Figure 3: Native HART-enabled I/O (left field control unit) gathers HART information seamlessly. In systems where HART I/O isn’t available, multiplexers can gather information and send it to an asset management system without interfering with the existingWhen new field devices are going to be installed or brought in for maintenance in the shop, HART Communication can be the means to get them configured properly and tested before returning to operation. The ability to check and verify performance before installation can save an enormous amount of time compared to installing and then removing sensors that aren't ready for use. During the commission phase of a project, HART information can be used to reduce the commissioning time.

Once a new device has had its HART tag name assigned and ranged for that application in the process, it can be ready for the next round of checks where HART information can be provide ease during the checks:

  • Verification of the device's location, physically and I/O;
  • Calibration;
  • Configuration and loop check;
  • Alarm and interlock validation; and,
  • Online operation validation.

Similarly, field instruments and smart valve controllers/positioners can be checked in the shop before returning to operation. A well-developed maintenance program can prescribe a routine of tests tailored to an individual device or group via HART communication to check whatever attributes are most critical. Working through this procedure avoids problems and helps train new technicians.

Once back in place, transmitters and valves can be given final verification before resuming the process. Or, tests can be performed in-situ rather than in the shop. HART can help test a variety of critical attributes, including:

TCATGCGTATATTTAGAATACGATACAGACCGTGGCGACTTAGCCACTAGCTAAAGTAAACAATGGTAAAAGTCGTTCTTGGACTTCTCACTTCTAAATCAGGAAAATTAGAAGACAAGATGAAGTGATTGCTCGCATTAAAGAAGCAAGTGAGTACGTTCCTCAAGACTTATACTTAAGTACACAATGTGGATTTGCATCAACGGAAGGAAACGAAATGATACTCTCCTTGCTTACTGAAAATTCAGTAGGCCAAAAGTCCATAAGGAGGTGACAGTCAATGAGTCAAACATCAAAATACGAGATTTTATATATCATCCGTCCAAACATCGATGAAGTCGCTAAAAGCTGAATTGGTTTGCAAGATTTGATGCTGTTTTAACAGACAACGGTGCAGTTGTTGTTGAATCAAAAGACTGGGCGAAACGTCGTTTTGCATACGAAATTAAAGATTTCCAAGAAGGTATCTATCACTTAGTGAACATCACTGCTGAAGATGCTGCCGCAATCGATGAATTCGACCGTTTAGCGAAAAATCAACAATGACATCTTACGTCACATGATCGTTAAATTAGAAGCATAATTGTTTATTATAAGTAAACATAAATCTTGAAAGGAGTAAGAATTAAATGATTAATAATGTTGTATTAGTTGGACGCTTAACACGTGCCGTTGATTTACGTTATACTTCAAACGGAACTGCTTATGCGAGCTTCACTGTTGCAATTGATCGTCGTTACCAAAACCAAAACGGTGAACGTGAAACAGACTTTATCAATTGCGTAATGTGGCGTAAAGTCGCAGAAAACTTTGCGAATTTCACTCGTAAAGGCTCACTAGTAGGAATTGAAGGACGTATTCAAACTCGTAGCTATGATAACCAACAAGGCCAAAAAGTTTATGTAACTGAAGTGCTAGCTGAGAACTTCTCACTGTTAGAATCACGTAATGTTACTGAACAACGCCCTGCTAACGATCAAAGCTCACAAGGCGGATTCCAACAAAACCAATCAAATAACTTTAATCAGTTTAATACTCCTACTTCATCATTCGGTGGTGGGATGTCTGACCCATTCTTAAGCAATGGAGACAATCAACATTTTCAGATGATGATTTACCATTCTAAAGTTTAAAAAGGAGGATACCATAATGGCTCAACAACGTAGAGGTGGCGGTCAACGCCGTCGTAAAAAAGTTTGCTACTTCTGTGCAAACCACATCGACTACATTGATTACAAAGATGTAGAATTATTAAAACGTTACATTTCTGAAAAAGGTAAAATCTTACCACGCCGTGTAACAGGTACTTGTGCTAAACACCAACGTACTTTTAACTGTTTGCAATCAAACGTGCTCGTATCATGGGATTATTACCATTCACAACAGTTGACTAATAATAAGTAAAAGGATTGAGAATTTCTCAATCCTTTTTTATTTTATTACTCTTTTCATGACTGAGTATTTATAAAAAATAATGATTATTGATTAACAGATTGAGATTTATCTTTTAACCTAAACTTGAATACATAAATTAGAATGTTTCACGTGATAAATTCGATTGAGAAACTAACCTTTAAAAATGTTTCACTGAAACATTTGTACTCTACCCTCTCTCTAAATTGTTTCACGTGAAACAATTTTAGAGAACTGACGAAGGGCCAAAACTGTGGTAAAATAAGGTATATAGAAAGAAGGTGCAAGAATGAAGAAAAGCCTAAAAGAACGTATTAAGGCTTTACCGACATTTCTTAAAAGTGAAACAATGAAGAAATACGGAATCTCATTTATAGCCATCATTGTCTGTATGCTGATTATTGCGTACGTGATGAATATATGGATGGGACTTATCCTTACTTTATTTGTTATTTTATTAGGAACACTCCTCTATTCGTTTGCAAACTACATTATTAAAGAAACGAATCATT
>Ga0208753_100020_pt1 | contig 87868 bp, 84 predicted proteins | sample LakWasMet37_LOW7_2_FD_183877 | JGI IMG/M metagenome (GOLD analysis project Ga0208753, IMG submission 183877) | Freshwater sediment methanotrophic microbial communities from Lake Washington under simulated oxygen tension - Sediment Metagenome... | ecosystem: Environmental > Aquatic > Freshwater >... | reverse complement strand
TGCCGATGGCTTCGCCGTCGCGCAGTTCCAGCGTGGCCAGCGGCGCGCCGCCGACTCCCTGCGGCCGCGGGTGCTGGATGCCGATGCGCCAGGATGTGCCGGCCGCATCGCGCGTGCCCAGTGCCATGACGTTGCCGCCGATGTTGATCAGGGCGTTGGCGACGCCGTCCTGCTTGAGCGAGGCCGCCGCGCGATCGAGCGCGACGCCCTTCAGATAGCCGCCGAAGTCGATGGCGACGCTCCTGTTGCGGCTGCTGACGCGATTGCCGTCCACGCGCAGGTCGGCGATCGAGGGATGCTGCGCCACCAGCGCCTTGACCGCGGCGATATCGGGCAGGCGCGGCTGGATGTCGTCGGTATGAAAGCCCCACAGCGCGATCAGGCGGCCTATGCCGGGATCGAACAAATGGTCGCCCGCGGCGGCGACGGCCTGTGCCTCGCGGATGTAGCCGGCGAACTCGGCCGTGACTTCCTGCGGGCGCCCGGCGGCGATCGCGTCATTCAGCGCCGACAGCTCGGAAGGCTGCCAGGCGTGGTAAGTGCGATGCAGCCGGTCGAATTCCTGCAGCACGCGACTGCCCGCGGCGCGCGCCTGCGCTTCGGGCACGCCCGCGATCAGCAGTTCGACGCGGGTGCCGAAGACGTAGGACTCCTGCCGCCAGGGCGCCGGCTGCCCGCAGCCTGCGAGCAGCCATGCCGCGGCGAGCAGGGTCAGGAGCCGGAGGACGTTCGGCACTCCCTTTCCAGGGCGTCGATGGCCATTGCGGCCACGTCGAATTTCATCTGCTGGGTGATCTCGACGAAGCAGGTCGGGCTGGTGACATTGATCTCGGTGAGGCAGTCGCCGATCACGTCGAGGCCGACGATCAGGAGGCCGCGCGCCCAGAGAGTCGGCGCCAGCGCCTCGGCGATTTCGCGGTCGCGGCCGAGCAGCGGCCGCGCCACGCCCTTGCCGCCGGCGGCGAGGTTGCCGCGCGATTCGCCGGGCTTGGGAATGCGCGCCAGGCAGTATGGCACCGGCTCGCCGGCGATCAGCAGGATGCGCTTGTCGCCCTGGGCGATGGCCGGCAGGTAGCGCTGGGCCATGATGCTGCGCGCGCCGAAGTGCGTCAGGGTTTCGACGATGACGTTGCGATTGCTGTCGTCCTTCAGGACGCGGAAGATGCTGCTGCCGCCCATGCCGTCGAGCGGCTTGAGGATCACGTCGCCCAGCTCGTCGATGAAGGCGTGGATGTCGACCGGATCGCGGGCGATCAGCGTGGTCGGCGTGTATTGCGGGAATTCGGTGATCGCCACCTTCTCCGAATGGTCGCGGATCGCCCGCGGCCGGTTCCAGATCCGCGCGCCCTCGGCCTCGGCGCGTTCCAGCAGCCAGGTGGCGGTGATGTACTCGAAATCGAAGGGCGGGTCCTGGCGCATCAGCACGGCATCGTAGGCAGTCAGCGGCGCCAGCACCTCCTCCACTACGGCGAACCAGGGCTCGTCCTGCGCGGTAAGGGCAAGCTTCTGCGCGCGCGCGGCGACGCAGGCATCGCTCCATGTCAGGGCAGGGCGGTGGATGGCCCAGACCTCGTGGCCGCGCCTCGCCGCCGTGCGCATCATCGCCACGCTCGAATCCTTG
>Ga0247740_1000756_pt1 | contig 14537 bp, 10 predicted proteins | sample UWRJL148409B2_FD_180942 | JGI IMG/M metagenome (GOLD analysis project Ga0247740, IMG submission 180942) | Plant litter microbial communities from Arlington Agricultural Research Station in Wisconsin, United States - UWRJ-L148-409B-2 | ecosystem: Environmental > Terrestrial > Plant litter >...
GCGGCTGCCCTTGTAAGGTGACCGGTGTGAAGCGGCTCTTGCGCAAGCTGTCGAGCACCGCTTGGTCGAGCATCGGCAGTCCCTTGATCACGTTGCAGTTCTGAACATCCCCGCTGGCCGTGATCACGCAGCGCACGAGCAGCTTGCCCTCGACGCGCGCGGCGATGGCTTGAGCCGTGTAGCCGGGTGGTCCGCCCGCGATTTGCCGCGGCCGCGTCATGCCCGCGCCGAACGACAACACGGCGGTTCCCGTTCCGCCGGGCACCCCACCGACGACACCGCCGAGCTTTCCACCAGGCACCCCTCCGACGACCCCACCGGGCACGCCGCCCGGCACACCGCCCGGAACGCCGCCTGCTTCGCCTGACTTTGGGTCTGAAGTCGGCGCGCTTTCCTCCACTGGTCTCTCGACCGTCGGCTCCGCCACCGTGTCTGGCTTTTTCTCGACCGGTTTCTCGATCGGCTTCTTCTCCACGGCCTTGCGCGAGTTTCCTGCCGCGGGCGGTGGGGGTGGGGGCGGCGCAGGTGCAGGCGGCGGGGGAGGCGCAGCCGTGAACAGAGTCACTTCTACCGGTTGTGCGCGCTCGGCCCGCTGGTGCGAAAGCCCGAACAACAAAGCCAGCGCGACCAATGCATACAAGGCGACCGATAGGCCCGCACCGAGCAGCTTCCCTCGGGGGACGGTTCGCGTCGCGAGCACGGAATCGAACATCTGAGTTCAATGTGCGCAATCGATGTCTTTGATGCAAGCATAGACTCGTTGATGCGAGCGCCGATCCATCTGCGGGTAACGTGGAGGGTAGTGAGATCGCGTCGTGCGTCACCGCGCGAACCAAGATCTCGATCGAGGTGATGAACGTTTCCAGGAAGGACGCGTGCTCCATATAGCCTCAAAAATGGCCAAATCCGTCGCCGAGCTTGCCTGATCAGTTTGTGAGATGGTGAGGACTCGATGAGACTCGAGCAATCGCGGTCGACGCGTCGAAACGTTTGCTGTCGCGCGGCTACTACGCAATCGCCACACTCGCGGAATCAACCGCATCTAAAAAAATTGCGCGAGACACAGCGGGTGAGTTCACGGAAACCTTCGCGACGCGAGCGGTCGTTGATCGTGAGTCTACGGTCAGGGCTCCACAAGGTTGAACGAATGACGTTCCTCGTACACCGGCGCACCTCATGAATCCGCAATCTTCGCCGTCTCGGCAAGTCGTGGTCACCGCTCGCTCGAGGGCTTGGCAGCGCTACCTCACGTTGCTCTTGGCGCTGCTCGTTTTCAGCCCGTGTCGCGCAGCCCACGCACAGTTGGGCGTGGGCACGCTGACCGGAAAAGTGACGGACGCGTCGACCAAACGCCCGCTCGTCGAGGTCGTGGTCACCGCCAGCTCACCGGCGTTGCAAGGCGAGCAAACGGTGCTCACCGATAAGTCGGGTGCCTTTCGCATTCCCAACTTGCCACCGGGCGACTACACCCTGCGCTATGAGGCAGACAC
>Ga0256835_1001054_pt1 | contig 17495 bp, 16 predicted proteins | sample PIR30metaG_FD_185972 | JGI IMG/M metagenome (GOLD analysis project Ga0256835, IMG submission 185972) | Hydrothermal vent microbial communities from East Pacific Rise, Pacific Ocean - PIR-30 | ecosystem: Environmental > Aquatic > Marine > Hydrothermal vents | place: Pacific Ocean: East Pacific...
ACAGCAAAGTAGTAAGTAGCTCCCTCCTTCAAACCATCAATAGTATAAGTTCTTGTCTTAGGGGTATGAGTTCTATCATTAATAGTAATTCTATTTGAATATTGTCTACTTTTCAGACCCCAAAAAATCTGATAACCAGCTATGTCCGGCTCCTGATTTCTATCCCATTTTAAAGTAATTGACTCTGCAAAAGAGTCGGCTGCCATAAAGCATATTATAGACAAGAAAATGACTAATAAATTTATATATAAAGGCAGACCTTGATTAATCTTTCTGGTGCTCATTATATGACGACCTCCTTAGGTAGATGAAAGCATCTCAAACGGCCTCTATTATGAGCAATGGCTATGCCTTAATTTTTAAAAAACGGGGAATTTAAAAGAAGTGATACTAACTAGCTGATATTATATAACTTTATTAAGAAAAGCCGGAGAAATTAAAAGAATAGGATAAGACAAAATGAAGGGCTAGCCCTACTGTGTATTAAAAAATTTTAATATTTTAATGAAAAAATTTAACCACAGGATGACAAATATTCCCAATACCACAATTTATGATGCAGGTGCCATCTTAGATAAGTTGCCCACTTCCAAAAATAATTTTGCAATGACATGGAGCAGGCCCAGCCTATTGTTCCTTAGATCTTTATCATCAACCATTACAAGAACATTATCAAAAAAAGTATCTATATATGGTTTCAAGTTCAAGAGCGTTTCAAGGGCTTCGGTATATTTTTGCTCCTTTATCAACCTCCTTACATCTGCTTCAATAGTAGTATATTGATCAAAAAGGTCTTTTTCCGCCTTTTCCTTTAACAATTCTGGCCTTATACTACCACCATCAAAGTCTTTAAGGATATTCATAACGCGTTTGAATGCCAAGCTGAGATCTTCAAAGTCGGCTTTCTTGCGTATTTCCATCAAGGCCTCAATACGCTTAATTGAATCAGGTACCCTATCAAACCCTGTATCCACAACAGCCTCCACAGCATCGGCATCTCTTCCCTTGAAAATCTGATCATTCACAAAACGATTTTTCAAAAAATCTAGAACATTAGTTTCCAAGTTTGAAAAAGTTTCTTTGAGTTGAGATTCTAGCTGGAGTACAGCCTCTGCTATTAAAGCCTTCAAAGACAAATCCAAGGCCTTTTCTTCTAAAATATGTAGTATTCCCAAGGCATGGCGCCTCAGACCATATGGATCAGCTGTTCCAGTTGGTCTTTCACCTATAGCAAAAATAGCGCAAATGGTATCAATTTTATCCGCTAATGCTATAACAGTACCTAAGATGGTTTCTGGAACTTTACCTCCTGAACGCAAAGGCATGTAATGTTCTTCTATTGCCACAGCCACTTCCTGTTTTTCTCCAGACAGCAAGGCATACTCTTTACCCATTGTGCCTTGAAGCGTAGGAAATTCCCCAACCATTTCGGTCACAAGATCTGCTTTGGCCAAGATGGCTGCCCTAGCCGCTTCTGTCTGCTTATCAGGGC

• Verify proper tag and location;
  • Verify wiring and power supply;
  • Check signal integrity and grounding;
  • Re-zero, check range and span calibration;
  • Verify analog trim for DCS output;
  • Send simulated process variable to verify DCS reading;
  • Capture new valve signature for baseline;
  • Set alarms and security configuration; and,
  • Configure and calibrate additional process variables. 

Many device management platforms can record and catalog the results of these tests and adjustments for maintenance recordkeeping.

Work practices: Partial-stroke valve testing

In a plant that is performing well, emergency shutdown (ESD) valves may go for years without having to perform their function. While avoiding upsets and accidents is a good thing, safety protocols require that ESD valves be tested to verify that they still work properly. Valves that aren't operated regularly can fail when called upon due to excessive stem friction, packing problems, air pressure leakage, or other maintenance issues.

ESD valve testing using a full-stroke test (FST) is problematic since cycling these valves can interfere with production. Safety protocols therefore make provisions for partial-stroke testing (PST) of ESD valves in many situations in a way that verifies their performance while minimizing operational disruptions.

Companies that use this technique perform PSTs at regular intervals, allowing for less frequent FSTs. The ways in which ESD valve testing fits into a larger safety program is beyond the scope of this discussion, but once the protocols are established and approved for a given plant, HART-enabled valve positioners and controllers makes PSTs easier to perform and document.

An asset management program can automate the mechanics of PST programs, performing the tests and gathering diagnostic information via HART via this straightforward method:

  • Valves are categorized into device groups;